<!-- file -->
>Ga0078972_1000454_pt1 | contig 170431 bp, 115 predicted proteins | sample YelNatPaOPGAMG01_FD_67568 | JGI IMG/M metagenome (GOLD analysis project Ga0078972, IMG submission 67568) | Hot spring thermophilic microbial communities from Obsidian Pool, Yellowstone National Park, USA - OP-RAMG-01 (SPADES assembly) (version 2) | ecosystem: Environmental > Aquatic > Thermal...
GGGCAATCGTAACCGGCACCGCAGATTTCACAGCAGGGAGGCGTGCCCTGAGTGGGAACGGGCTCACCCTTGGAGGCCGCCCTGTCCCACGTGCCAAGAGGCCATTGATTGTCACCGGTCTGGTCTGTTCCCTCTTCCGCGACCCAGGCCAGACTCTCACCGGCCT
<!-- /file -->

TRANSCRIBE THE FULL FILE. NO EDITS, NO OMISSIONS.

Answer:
>Ga0078972_1000454_pt1 | contig 170431 bp, 115 predicted proteins | sample YelNatPaOPGAMG01_FD_67568 | JGI IMG/M metagenome (GOLD analysis project Ga0078972, IMG submission 67568) | Hot spring thermophilic microbial communities from Obsidian Pool, Yellowstone National Park, USA - OP-RAMG-01 (SPADES assembly) (version 2) | ecosystem: Environmental > Aquatic > Thermal...
GGGCAATCGTAACCGGCACCGCAGATTTCACAGCAGGGAGGCGTGCCCTGAGTGGGAACGGGCTCACCCTTGGAGGCCGCCCTGTCCCACGTGCCAAGAGGCCATTGATTGTCACCGGTCTGGTCTGTTCCCTCTTCCGCGACCCAGGCCAGACTCTCACCGGCCT